I was pretty bummed to learn that the current adminstration’s budget completely eliminates funding for the Corporation for Public Broadcasting, the publicly funded radio and television company that includes NPR and PBS. To say I support PBS is probably an understatement. As I began to think of the programming I’ve watched over the years, I realized what a big PBS fan I really am.
There are the obvious impacts like Sesame Street and Mister Rogers Neighborhood. Like most kids my age, I enjoyed watching the live action scenes on Sesame Street, which I always assumed were New York before I’d had a chance to visit there. I couldn’t verbalize it then, but I appreciated the diverse cast of Maria, and Luis, and Gordon, and Bob. And how sometimes they’d get a little flabbergasted with Jim Henson’s precocious Muppets like Grover, Oscar, Ernie, Bert, Prarie Dawn, and Elmo (after my time of course). I loved the Tweedlebugs and the Teeny Little Super Guy segments. I liked when they’d have guest stars like Smokey Robinson singing with the letter U or James Taylor singing Jelly Man. I liked “One of These Things is Not Like the Others” and the cool counting animations where a psychadelic pinball machine would tell you the number of the day. I loved the segment where they showed you how a crayon was made. And of course, Follow That Bird. As for Mister Rogers, I liked the Land of Make Believe best. The weird looking puppets like King Friday and Lady Elaine and Daniel Tiger. I wanted to visit the castle and the treehouse and ride the trolley. At that age, it was possible.
But there are deeper cuts and ones less remembered. Like Lambchop’s Play Along, Captain Kangaroo and Zoobilee Zoo. And educational shows like Where In the World is Carmen Sandiego? that taught about culture and geography. Square One and 3-2-1 Contact that made math and science interesting. I wanted to be a Mathnet detective like Agent Kate Monday and her partner George, even if just for a few minutes in the afternoon. The mystery solving itch continued in middle school with Ghostwriter which was geared more toward literacy. And I’d be remiss if I did not mention the heavy hitter, Reading Rainbow. I always imagined that I could be one of those kids that recommended a book to other kids and then said, “But don’t take my word for it.” Pretty sure I can sing the theme song to most of these shows. And that cool message at the beginning and end of each show…Sesame Street is brought to you by the Corporation for Public Broadcasting, the support of XYZ Local Dentist, and viewers like you.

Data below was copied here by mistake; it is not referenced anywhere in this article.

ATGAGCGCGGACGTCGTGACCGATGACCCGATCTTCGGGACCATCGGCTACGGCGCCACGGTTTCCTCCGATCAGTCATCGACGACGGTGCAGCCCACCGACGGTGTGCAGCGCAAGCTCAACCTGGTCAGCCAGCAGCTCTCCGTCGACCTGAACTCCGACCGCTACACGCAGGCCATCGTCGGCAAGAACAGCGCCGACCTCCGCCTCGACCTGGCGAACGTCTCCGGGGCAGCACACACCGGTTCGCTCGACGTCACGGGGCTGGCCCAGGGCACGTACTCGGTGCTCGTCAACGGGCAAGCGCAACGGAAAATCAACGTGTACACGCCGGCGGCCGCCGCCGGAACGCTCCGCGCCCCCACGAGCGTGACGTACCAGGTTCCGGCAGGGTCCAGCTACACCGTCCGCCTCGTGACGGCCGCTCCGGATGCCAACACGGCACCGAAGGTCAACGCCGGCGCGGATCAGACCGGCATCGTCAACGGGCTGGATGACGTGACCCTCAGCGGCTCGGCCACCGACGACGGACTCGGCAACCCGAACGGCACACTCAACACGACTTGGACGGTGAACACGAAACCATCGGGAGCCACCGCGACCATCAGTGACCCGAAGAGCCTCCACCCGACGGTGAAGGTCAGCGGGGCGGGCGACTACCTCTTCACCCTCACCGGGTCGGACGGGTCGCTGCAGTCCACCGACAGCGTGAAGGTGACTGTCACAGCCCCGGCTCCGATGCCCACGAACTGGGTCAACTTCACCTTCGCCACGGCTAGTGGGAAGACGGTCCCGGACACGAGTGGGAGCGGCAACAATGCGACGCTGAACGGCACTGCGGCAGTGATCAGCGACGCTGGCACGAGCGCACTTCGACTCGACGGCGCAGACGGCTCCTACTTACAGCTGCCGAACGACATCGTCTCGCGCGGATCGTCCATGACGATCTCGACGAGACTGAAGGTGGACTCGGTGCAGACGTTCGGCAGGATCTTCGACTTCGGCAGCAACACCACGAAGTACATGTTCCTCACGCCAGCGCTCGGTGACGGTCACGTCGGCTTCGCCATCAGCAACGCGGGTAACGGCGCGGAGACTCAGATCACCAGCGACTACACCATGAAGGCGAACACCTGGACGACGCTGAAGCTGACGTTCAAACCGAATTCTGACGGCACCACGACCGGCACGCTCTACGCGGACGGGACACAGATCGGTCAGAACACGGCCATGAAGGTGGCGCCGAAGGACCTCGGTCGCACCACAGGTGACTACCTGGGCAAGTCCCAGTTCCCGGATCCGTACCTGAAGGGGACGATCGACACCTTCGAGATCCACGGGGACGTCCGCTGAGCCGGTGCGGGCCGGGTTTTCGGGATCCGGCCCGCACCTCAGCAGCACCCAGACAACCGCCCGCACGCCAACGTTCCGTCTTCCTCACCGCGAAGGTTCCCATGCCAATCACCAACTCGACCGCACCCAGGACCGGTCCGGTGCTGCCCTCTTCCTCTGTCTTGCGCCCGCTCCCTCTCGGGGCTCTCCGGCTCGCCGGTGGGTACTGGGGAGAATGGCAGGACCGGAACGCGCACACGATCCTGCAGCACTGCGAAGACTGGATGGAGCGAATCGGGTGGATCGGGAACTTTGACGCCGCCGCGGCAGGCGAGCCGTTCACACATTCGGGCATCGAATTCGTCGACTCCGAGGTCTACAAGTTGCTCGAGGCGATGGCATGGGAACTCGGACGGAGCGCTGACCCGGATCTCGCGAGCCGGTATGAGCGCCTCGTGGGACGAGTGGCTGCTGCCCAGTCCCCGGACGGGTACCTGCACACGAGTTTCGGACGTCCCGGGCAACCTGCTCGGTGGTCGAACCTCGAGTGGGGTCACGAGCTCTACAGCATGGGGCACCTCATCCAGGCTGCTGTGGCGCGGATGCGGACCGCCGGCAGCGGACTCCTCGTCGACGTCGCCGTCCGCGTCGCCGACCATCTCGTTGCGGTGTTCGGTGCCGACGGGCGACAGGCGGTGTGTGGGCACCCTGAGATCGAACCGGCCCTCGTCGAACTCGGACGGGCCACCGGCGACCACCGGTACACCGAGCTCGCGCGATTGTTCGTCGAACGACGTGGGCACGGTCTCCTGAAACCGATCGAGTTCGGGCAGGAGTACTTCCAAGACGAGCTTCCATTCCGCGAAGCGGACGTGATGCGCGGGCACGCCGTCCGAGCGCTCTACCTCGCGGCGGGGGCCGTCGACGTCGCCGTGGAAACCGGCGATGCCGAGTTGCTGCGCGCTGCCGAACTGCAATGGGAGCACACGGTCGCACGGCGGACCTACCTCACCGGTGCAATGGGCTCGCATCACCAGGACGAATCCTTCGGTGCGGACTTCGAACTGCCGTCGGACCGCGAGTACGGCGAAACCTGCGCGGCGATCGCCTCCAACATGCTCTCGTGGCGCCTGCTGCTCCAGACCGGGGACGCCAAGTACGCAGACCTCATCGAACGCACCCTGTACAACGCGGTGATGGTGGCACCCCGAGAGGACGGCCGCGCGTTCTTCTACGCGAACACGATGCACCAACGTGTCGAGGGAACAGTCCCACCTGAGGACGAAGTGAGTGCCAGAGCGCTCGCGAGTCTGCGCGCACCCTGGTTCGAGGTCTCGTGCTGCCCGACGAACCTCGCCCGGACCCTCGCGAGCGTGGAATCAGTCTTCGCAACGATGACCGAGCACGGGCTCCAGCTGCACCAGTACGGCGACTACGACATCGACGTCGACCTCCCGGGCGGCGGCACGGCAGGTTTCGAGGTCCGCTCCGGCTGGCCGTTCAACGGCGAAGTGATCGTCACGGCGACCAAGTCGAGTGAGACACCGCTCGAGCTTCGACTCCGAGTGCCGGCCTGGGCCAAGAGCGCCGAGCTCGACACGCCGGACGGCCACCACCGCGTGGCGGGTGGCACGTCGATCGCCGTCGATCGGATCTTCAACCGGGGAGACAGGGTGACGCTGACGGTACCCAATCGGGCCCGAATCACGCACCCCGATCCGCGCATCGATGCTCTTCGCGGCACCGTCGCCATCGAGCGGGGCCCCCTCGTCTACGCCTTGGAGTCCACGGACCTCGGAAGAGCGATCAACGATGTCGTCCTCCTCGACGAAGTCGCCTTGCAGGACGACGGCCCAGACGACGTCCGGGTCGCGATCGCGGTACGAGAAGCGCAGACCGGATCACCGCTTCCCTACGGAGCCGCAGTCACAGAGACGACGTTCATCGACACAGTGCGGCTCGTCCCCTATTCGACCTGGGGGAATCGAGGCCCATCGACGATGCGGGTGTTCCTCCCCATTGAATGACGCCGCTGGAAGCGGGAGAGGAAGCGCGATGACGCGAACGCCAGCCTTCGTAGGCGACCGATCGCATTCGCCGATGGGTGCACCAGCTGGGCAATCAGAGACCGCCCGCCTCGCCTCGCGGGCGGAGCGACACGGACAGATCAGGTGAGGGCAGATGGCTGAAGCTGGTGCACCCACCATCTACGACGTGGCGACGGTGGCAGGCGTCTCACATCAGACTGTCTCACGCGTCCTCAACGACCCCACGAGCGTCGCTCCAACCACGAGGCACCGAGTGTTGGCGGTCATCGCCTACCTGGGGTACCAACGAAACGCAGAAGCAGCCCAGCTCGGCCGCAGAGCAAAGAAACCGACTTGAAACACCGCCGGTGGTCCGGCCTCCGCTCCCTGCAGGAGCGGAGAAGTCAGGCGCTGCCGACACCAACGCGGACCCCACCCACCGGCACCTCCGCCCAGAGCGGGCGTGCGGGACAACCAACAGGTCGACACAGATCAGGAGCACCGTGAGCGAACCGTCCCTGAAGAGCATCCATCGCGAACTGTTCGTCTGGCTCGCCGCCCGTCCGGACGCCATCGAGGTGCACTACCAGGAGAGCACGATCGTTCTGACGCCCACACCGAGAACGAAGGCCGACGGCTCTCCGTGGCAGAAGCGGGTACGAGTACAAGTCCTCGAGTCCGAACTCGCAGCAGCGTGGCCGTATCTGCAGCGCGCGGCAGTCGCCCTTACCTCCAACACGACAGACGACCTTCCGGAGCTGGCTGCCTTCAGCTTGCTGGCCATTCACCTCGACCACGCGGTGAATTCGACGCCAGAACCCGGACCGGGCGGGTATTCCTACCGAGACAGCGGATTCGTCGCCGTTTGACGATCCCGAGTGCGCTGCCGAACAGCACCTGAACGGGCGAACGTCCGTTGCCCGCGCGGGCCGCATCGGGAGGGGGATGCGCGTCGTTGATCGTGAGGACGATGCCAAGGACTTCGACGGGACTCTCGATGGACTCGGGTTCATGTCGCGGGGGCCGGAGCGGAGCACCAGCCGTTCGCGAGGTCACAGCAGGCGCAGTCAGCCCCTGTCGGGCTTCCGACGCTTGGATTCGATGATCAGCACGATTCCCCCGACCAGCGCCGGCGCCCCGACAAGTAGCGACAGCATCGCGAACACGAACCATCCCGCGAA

There was (and is) lots of children’s programming that I didn’t watch, but I know my siblings did. Even Barney, my known enemy. Teletubbies and Caillou are pretty horrible, but someone has to like them. Much of PBS Kids’ programming can now be found on the Sprout channel. Cyan digs the Wild Kratts. And Sesame shows new on HBO. But that’s the thing about the Public Broadcasting Service. It was free to kids who didn’t have cable or satellite channels. 2,4,5,7,13. The main channels in my hometown. That KNME 5 was legit.
My PBS fandom is not limited to children’s shows. PBS introduced us to master craftspeople like Julia Childs and Bob Villa; mesmerizing artists like Mark Kistler with his Imagination Station and Bob Ross with his happy little trees. Amazing dispalys of the natural world on Nova and National Geographic. Hidden gems on the Antiques Roadshow. Excellent acouostic sets on Austin City Limits and other music specials. Bill Moyers’ specials. Unsensational news. And those glorious BBC imports like Masterpiece Theater, which brought over my beloved, Downton Abbey. And Vicious.
A few years after I graduated from college, I had the opportunity to volunteer at KNME during a local pledge drive. I sat in a room behind the on camera talent and took phone donations from viewers like you. We were showing an Elvis Special, which I believe you would get for a certain dollar amount donation. Most of the people who called were elderly and I think that has to with the wisdom they had in realizing what a gem public television is. I always wished I’d been a better supporter of PBS and I suppose at least for the time being, I still can be.
I wouldn’t even mind paying for the programming you can find on PBS, but that’s not the point. Here we have this rich culutral treasure that in the grand scheme of budgets is quite small, but is at risk. You know, like the National Endowments for the Arts and Humanities. In my opinion, our priorities are backward. I don’t listen to NPR as much, but like PBS, I love it’s lack of sensationalism. My hope is that we can #keepChannel5alive